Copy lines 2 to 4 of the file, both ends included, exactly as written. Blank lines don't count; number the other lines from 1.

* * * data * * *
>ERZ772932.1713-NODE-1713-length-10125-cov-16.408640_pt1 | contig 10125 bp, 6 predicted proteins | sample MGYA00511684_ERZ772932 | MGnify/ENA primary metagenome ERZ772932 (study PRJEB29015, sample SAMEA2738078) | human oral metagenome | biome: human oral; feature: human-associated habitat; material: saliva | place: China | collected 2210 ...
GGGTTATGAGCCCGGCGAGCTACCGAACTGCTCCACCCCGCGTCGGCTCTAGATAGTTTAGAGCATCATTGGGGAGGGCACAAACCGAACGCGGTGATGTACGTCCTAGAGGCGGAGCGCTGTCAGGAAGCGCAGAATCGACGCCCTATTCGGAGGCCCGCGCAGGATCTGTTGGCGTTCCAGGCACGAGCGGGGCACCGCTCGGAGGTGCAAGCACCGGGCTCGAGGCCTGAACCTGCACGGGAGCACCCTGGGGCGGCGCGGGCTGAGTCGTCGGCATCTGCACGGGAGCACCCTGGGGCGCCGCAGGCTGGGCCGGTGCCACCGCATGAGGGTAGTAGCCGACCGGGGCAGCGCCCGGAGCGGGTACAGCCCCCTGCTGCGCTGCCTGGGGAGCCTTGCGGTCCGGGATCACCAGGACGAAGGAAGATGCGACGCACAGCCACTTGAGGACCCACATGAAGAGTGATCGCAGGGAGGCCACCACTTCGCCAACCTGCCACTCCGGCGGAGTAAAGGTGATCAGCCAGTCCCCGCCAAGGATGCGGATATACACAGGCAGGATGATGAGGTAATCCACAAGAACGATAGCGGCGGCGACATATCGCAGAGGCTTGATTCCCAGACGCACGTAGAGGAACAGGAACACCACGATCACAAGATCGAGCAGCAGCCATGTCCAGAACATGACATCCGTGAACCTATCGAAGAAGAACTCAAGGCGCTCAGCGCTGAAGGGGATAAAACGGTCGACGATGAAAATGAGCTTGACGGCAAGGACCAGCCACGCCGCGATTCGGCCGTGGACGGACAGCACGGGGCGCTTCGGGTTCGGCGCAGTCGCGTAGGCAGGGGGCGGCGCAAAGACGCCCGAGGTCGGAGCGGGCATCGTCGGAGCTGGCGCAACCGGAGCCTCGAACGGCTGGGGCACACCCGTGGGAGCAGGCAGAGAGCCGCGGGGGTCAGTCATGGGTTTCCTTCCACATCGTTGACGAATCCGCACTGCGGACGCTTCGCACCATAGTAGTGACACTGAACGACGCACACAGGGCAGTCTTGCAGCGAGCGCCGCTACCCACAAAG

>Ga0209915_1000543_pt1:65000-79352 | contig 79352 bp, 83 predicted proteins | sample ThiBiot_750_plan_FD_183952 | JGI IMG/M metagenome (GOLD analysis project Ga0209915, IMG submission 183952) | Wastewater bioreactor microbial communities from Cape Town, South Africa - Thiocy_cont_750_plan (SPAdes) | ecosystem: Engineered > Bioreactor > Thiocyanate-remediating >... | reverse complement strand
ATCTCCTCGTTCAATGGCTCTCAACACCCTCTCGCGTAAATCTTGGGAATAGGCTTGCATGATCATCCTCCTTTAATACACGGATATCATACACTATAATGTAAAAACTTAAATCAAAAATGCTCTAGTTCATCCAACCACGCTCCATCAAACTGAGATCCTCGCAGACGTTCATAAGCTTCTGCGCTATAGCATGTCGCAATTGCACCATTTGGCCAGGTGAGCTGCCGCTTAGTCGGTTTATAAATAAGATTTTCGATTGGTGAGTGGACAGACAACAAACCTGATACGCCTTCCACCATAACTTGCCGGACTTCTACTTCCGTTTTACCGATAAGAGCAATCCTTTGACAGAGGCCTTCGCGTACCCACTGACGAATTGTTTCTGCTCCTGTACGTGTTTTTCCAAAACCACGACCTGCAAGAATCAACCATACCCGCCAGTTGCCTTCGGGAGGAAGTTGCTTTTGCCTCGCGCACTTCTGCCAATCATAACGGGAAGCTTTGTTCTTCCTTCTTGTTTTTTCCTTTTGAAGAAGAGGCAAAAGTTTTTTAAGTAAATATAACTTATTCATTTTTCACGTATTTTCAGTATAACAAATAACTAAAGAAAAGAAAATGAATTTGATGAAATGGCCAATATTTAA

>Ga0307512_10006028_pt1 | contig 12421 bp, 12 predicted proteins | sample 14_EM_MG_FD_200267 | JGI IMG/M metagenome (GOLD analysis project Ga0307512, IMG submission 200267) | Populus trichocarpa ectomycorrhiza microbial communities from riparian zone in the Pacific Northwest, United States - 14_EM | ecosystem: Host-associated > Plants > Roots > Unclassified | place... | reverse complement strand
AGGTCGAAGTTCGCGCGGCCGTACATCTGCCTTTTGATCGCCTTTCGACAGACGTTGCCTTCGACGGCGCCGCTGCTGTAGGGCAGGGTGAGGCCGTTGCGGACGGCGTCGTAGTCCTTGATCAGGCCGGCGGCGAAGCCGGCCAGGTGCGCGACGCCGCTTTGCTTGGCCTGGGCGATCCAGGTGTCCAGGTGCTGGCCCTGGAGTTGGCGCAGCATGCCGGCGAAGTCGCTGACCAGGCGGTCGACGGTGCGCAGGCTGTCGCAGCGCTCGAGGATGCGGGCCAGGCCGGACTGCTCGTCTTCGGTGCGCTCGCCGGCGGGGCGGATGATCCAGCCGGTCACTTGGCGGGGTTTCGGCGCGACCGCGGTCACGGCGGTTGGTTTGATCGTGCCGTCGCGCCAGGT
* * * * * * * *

GGGTTATGAGCCCGGCGAGCTACCGAACTGCTCCACCCCGCGTCGGCTCTAGATAGTTTAGAGCATCATTGGGGAGGGCACAAACCGAACGCGGTGATGTACGTCCTAGAGGCGGAGCGCTGTCAGGAAGCGCAGAATCGACGCCCTATTCGGAGGCCCGCGCAGGATCTGTTGGCGTTCCAGGCACGAGCGGGGCACCGCTCGGAGGTGCAAGCACCGGGCTCGAGGCCTGAACCTGCACGGGAGCACCCTGGGGCGGCGCGGGCTGAGTCGTCGGCATCTGCACGGGAGCACCCTGGGGCGCCGCAGGCTGGGCCGGTGCCACCGCATGAGGGTAGTAGCCGACCGGGGCAGCGCCCGGAGCGGGTACAGCCCCCTGCTGCGCTGCCTGGGGAGCCTTGCGGTCCGGGATCACCAGGACGAAGGAAGATGCGACGCACAGCCACTTGAGGACCCACATGAAGAGTGATCGCAGGGAGGCCACCACTTCGCCAACCTGCCACTCCGGCGGAGTAAAGGTGATCAGCCAGTCCCCGCCAAGGATGCGGATATACACAGGCAGGATGATGAGGTAATCCACAAGAACGATAGCGGCGGCGACATATCGCAGAGGCTTGATTCCCAGACGCACGTAGAGGAACAGGAACACCACGATCACAAGATCGAGCAGCAGCCATGTCCAGAACATGACATCCGTGAACCTATCGAAGAAGAACTCAAGGCGCTCAGCGCTGAAGGGGATAAAACGGTCGACGATGAAAATGAGCTTGACGGCAAGGACCAGCCACGCCGCGATTCGGCCGTGGACGGACAGCACGGGGCGCTTCGGGTTCGGCGCAGTCGCGTAGGCAGGGGGCGGCGCAAAGACGCCCGAGGTCGGAGCGGGCATCGTCGGAGCTGGCGCAACCGGAGCCTCGAACGGCTGGGGCACACCCGTGGGAGCAGGCAGAGAGCCGCGGGGGTCAGTCATGGGTTTCCTTCCACATCGTTGACGAATCCGCACTGCGGACGCTTCGCACCATAGTAGTGACACTGAACGACGCACACAGGGCAGTCTTGCAGCGAGCGCCGCTACCCACAAAG

>Ga0209915_1000543_pt1:65000-79352 | contig 79352 bp, 83 predicted proteins | sample ThiBiot_750_plan_FD_183952 | JGI IMG/M metagenome (GOLD analysis project Ga0209915, IMG submission 183952) | Wastewater bioreactor microbial communities from Cape Town, South Africa - Thiocy_cont_750_plan (SPAdes) | ecosystem: Engineered > Bioreactor > Thiocyanate-remediating >... | reverse complement strand
ATCTCCTCGTTCAATGGCTCTCAACACCCTCTCGCGTAAATCTTGGGAATAGGCTTGCATGATCATCCTCCTTTAATACACGGATATCATACACTATAATGTAAAAACTTAAATCAAAAATGCTCTAGTTCATCCAACCACGCTCCATCAAACTGAGATCCTCGCAGACGTTCATAAGCTTCTGCGCTATAGCATGTCGCAATTGCACCATTTGGCCAGGTGAGCTGCCGCTTAGTCGGTTTATAAATAAGATTTTCGATTGGTGAGTGGACAGACAACAAACCTGATACGCCTTCCACCATAACTTGCCGGACTTCTACTTCCGTTTTACCGATAAGAGCAATCCTTTGACAGAGGCCTTCGCGTACCCACTGACGAATTGTTTCTGCTCCTGTACGTGTTTTTCCAAAACCACGACCTGCAAGAATCAACCATACCCGCCAGTTGCCTTCGGGAGGAAGTTGCTTTTGCCTCGCGCACTTCTGCCAATCATAACGGGAAGCTTTGTTCTTCCTTCTTGTTTTTTCCTTTTGAAGAAGAGGCAAAAGTTTTTTAAGTAAATATAACTTATTCATTTTTCACGTATTTTCAGTATAACAAATAACTAAAGAAAAGAAAATGAATTTGATGAAATGGCCAATATTTAA